Crucially, the Draft China Futures Law also clarifies the availability of close-out netting for certain offsetting derivatives instruments, including close-out netting arrangements for futures clearinghouses. Derivatives contracts, by their nature, are hedging instruments that must be offset against each other during a default to mitigate further losses. Close Out Netting has always been a topic of great importance to market participants, given its impact on the capital treatment of firms. The importance of close-out netting has also been recognized by global regulatory bodies like the Basel Committee on Banking Supervision and IOSCO, who have developed capital and margin rules that provide advantages for firms in jurisdictions where netting is legally enforceable. We applaud China for addressing these legal clarifications around close-out netting and have suggested further clarifications in FIA’s comment letter to mitigate the risks surrounding this issue.
Regulatory Cooperation is Critical
Derivatives markets are global in nature. Transactions, clearing and settlement often take place in different countries and across different time zones and continents. Ultimately, market participants benefit from the deep pools of liquidity that form in these global markets.
The enhanced legal and risk management framework underpinning the Draft China Futures Law brings the Chinese markets better in-line with international standards and places Chinese exchanges on a stronger footing to seek recognition by foreign regulators to allow more foreign customer participation.
The Draft China Futures Law will be key when seeking equivalence and authorization for market infrastructure in other countries. Equivalence determinations require the benchmarking of laws and regulations against global standards. The final publication of the Draft Futures Law would greatly aid standard setting bodies, like IOSCO, or national authorities, as they look to deem China’s laws equivalent.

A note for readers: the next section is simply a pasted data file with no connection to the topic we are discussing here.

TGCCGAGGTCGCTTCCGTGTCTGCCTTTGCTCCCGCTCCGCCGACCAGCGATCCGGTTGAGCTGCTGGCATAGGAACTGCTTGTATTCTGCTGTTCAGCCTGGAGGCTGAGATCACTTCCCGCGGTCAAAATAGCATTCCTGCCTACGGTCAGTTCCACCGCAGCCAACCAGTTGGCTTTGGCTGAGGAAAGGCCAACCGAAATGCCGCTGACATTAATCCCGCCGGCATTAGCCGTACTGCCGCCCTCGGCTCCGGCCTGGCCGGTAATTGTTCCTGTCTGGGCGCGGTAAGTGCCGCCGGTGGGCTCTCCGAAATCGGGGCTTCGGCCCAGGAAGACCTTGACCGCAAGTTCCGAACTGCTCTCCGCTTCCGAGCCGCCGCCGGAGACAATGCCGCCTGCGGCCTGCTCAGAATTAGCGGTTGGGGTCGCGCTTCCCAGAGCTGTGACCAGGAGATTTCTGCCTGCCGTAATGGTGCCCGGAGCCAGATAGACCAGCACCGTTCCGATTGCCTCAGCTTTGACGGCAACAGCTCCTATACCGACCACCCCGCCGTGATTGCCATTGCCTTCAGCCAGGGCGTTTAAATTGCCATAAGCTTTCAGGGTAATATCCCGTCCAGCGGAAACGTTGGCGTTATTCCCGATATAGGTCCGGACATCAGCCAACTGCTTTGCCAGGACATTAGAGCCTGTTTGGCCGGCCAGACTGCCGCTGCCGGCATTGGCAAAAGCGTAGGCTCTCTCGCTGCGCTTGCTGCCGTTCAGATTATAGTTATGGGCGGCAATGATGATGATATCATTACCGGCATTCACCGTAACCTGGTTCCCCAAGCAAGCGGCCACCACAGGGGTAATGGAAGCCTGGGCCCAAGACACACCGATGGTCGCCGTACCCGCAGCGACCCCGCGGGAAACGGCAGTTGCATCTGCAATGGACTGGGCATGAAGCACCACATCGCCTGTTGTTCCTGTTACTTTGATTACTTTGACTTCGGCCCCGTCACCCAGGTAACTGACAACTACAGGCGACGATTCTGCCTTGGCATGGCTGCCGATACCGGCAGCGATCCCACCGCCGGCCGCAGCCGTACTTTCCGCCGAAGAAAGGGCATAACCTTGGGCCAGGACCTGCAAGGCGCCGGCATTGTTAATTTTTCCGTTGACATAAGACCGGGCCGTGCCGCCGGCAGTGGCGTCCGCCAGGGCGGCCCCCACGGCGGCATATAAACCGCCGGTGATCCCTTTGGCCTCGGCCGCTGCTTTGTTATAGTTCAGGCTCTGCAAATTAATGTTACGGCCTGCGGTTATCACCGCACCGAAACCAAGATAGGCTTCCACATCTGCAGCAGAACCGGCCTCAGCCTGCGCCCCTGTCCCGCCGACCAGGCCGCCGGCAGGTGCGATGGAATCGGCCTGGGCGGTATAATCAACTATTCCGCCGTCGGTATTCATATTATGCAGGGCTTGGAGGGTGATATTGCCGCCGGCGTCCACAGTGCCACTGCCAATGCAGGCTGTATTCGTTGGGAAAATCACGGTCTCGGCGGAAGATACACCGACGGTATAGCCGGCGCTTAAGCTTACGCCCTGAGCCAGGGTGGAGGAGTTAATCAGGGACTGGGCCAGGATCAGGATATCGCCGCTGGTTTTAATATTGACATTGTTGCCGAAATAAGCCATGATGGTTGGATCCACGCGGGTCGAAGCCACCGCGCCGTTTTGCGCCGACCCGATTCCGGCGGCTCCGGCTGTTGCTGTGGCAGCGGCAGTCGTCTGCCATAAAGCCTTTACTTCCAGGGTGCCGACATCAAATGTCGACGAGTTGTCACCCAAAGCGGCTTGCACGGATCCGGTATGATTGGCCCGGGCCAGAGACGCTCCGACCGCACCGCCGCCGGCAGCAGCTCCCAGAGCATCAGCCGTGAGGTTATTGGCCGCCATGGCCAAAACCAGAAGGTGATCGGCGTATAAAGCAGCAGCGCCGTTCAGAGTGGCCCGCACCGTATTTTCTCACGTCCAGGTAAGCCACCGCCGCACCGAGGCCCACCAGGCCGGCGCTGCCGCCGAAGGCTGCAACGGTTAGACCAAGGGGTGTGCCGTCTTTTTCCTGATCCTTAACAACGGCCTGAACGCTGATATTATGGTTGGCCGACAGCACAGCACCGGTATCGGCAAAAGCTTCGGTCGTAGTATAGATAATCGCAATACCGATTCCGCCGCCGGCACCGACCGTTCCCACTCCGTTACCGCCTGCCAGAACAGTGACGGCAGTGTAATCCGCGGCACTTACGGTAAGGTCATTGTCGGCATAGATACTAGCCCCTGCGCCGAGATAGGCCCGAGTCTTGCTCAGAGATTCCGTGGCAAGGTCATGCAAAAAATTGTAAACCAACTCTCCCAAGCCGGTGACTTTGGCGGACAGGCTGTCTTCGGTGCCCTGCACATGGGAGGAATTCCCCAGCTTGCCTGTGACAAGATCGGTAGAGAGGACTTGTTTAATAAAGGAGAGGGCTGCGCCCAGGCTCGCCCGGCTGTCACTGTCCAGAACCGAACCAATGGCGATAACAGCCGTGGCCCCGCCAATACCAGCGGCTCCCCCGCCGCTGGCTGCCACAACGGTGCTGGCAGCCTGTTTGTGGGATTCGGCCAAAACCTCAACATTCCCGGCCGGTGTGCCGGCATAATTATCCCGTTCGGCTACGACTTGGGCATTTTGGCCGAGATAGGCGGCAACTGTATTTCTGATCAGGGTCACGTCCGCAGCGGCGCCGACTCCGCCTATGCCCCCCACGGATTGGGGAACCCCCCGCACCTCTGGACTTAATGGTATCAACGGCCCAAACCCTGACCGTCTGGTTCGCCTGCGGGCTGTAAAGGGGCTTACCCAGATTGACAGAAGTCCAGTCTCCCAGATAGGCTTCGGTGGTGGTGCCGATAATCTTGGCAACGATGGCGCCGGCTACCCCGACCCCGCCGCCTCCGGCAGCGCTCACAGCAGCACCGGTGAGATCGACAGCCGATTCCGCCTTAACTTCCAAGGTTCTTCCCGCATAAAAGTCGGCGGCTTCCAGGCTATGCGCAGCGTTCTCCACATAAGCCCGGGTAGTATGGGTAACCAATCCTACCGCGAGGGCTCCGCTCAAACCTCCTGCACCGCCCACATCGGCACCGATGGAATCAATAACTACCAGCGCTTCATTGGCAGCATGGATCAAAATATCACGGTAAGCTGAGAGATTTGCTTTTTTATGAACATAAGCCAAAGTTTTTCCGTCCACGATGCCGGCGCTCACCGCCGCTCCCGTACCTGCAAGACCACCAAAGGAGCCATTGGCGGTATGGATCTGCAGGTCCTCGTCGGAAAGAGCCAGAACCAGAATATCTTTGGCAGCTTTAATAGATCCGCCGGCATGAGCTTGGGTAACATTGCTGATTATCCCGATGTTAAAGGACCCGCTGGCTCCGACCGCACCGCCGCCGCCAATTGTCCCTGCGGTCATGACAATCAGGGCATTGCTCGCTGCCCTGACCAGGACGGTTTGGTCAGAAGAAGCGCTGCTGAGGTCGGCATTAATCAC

Global listed and cleared derivatives markets today are grappling with the challenge of market fragmentation due to inconsistent and overlapping regulatory frameworks. Fragmentation reduces liquidity and competition in derivatives markets by creating barriers to market access and increasing the complexities of compliance. It also undermines the resilience of the clearing system by making it more difficult for clearing firms to operate on a global basis.
The regulatory recognition and deference model has been the foundation of the futures industry for years. Reliance by regulatory authorities on agreed international standards and supervision by fellow regulators in other jurisdictions is the best way to prevent market fragmentation and ensure deep, efficient, liquid, and competitive derivatives markets. We strongly encourage China to support this recognition and deference model in tandem with the final passage of its Draft Futures Law.
Regulatory Flexibility Promotes Responsible Innovation
While clear rules of the road are important, markets are constantly evolving, and regulators must have flexible tools to keep pace with market changes. Most global regulators have specific authority to provide exceptions to rules as unique circumstances present themselves. These tools come in various forms, including “no action” letters, forbearance authority or exemptive authority, and typically have administrative procedures that accompany them to ensure fairness and transparency in the process. Regardless of form, they allow a pathway for market participants to request regulatory relief when circumstances justify an exception. I can tell you firsthand that the US CFTC utilizes these tools frequently to help market participants stay in compliance with the law and allow for evolution in the marketplace. FIA also requested that the European Securities and Markets Authority (ESMA) receive similar forbearance authority during its recent European Supervisory Authorities (ESA) Review. Given the pace of innovation and technological change, it would be helpful to have greater legislative clarity around the authority of Chinese regulators to grant exemptions under the Draft Futures Law.
In closing, I want to congratulate China policymakers and the CSRC on the significant strides they have made in opening the Chinese markets to the world over the last two decades. I look forward to even more progress and development in the years ahead. Thank you.